Tracheoesophageal Voice Restoration After Salvage Total Laryngectomy Since the 1990s there has been a dramatic shift in the management of advanced laryngeal cancer. Today chemoradiation is often performed as a primary treatment with “salvage” total laryngectomy being performed subsequently if needed. In this article, the authors review the current protocols for the diagnosis of recurrent cancer, the ... Article
Article  |   July 01, 2009
Tracheoesophageal Voice Restoration After Salvage Total Laryngectomy
Author Affiliations & Notes
  • Donna J. Graville
    Department of Otolaryngology-Head and Neck Surgery, Oregon Health and Science University, Portland, Oregon
  • Andrew D. Palmer
    Department of Otolaryngology-Head and Neck Surgery, Oregon Health and Science University, Portland, Oregon
  • Mark K. Wax, MD
    Department of Otolaryngology-Head and Neck Surgery, Oregon Health and Science University, Portland, Oregon
  • Peter E. Andersen, MD
    Department of Otolaryngology-Head and Neck Surgery, Oregon Health and Science University, Portland, Oregon
Article Information
Speech, Voice & Prosodic Disorders / Voice Disorders / Articles
Article   |   July 01, 2009
Tracheoesophageal Voice Restoration After Salvage Total Laryngectomy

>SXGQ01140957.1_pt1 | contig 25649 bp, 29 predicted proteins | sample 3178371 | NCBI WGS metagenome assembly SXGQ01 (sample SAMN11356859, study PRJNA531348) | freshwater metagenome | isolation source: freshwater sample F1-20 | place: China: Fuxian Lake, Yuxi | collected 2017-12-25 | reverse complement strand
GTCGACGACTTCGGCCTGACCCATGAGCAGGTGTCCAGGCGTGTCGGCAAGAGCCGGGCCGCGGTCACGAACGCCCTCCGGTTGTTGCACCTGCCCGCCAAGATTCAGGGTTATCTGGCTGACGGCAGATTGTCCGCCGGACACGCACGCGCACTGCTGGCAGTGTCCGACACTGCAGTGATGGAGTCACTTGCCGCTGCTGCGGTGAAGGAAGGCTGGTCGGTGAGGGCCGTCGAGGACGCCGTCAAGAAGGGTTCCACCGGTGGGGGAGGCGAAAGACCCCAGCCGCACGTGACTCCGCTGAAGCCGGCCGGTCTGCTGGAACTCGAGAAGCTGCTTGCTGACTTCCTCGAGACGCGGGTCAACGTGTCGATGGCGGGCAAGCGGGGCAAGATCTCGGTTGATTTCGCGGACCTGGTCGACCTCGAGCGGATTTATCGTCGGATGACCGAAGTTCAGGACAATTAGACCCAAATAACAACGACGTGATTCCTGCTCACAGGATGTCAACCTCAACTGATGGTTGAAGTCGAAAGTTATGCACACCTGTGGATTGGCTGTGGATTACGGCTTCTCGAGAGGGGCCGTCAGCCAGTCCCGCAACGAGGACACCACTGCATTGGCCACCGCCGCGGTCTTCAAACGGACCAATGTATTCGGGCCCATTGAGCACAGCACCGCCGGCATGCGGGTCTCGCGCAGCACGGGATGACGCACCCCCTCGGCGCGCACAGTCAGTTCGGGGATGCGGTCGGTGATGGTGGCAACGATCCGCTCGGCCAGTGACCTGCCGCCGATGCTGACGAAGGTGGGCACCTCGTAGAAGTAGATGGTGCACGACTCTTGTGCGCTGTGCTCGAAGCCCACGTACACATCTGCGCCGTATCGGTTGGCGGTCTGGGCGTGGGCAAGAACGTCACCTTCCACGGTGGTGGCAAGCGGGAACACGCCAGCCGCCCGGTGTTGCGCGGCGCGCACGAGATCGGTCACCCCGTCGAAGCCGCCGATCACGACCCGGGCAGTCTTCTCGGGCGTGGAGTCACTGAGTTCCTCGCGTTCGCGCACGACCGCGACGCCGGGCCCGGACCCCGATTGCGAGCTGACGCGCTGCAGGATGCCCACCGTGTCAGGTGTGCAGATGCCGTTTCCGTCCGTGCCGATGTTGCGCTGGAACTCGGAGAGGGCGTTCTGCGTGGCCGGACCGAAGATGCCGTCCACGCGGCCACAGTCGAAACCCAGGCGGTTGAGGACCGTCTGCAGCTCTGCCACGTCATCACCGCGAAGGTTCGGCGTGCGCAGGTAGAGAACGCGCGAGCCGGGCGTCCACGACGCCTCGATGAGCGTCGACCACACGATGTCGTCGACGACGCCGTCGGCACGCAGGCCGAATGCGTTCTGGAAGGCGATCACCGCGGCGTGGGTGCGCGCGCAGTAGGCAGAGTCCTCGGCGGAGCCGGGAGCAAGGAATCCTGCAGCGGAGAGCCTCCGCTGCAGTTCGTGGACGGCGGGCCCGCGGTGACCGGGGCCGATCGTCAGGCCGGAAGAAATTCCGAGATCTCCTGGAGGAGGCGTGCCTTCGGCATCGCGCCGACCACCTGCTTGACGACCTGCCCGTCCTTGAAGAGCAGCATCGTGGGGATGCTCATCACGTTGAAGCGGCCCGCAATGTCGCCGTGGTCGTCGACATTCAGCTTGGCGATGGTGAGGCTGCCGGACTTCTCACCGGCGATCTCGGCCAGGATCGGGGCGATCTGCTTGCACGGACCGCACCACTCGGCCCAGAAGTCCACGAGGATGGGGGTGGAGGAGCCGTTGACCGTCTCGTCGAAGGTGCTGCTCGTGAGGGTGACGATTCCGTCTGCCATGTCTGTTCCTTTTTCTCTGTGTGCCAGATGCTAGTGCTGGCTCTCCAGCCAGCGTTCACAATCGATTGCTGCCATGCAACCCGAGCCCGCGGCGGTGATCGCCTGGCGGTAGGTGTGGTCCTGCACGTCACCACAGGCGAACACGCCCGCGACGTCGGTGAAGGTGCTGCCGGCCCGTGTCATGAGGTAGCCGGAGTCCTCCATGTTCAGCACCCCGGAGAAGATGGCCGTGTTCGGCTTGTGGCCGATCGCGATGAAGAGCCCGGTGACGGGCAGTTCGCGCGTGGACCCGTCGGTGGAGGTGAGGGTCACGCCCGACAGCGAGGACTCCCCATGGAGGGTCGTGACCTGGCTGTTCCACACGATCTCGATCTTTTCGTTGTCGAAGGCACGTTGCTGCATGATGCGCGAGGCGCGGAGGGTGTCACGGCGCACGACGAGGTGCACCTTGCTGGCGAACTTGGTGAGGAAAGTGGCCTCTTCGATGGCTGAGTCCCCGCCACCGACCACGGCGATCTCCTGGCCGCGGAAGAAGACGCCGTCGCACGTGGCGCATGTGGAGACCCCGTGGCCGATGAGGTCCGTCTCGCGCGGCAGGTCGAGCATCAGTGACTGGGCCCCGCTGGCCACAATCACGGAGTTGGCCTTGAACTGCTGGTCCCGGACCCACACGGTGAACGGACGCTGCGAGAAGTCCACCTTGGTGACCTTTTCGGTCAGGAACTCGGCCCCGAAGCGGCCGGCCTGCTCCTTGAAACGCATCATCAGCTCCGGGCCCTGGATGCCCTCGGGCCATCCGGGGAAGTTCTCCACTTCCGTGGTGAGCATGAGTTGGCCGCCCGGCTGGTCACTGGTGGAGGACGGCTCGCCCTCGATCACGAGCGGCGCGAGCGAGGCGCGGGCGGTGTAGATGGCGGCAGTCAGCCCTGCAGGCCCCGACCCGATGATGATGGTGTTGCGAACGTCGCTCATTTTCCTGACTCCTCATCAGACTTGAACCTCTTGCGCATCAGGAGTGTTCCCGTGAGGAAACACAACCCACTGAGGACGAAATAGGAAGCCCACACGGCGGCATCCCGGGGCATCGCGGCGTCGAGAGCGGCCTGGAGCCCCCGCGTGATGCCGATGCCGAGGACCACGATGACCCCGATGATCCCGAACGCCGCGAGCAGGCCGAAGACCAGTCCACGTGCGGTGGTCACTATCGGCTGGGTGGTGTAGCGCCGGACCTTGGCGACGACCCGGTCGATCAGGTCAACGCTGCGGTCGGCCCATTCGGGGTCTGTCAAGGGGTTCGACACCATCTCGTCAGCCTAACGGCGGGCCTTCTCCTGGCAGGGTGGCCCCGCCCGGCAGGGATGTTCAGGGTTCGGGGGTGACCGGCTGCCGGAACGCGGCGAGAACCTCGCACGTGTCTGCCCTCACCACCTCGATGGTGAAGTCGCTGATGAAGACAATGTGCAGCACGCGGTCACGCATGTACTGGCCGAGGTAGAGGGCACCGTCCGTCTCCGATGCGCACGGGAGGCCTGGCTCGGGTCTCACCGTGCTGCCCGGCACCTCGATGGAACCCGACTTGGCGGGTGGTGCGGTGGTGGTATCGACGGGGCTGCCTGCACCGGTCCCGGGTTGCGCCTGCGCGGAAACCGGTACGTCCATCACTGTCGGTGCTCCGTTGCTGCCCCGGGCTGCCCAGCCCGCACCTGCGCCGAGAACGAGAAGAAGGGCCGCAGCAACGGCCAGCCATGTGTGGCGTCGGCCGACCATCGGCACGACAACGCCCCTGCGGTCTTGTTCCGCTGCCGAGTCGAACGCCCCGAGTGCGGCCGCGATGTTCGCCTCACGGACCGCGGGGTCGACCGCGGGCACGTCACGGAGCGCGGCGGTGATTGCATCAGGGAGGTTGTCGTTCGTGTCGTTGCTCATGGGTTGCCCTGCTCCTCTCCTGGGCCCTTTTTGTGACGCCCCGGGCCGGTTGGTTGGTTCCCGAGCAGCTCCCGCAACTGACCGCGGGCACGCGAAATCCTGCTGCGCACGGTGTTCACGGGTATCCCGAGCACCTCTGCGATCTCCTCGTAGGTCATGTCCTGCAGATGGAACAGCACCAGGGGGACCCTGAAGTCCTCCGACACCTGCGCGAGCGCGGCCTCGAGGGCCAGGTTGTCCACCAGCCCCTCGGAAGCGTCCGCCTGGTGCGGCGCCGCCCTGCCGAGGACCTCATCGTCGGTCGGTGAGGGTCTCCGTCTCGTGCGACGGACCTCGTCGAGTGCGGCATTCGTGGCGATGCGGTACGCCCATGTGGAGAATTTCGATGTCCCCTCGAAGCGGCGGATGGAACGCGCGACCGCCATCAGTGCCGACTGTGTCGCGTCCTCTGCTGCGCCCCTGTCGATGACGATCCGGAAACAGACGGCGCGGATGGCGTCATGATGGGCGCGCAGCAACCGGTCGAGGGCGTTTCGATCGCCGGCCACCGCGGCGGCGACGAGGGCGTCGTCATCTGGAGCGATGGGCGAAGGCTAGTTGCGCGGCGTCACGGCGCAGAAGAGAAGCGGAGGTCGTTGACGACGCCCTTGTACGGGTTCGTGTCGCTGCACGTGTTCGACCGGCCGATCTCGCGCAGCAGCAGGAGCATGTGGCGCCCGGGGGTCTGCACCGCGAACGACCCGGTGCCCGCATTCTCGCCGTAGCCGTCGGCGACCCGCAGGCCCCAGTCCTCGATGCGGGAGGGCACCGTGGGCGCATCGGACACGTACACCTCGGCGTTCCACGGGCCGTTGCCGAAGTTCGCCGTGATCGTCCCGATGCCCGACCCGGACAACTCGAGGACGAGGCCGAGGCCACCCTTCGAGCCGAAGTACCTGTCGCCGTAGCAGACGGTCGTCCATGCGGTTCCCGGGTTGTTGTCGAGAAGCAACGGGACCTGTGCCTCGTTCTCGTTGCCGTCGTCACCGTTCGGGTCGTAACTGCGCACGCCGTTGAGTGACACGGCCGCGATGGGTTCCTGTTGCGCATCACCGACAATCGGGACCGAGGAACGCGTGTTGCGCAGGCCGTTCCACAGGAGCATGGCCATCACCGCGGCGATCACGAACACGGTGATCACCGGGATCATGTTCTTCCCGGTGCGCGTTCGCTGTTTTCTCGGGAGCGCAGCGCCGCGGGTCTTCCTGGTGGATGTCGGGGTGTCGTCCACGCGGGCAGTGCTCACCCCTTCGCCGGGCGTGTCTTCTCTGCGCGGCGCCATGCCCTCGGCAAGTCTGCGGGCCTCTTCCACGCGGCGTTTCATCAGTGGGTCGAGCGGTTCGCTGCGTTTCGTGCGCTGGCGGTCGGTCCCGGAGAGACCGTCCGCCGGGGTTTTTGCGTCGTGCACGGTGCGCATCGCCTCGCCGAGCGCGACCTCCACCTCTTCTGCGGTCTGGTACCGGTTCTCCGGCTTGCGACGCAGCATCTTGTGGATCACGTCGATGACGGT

SIG 3 Perspectives on Voice and Voice Disorders, July 2009, Vol. 19, 58-65. doi:10.1044/vvd19.2.58
SIG 3 Perspectives on Voice and Voice Disorders, July 2009, Vol. 19, 58-65. doi:10.1044/vvd19.2.58
Abstract

Since the 1990s there has been a dramatic shift in the management of advanced laryngeal cancer. Today chemoradiation is often performed as a primary treatment with “salvage” total laryngectomy being performed subsequently if needed. In this article, the authors review the current protocols for the diagnosis of recurrent cancer, the surgical and reconstructive techniques used, and the strategies for management of post-operative complications. There is a paucity of literature about the functional outcomes after this type of procedure. It is known that voice restoration with a tracheoesophageal puncture may be challenging in this population of patients due to the complications associated with their previous treatment. Nonetheless, with appropriate patient selection, careful problem-solving, and persistence, positive outcomes may be achieved.

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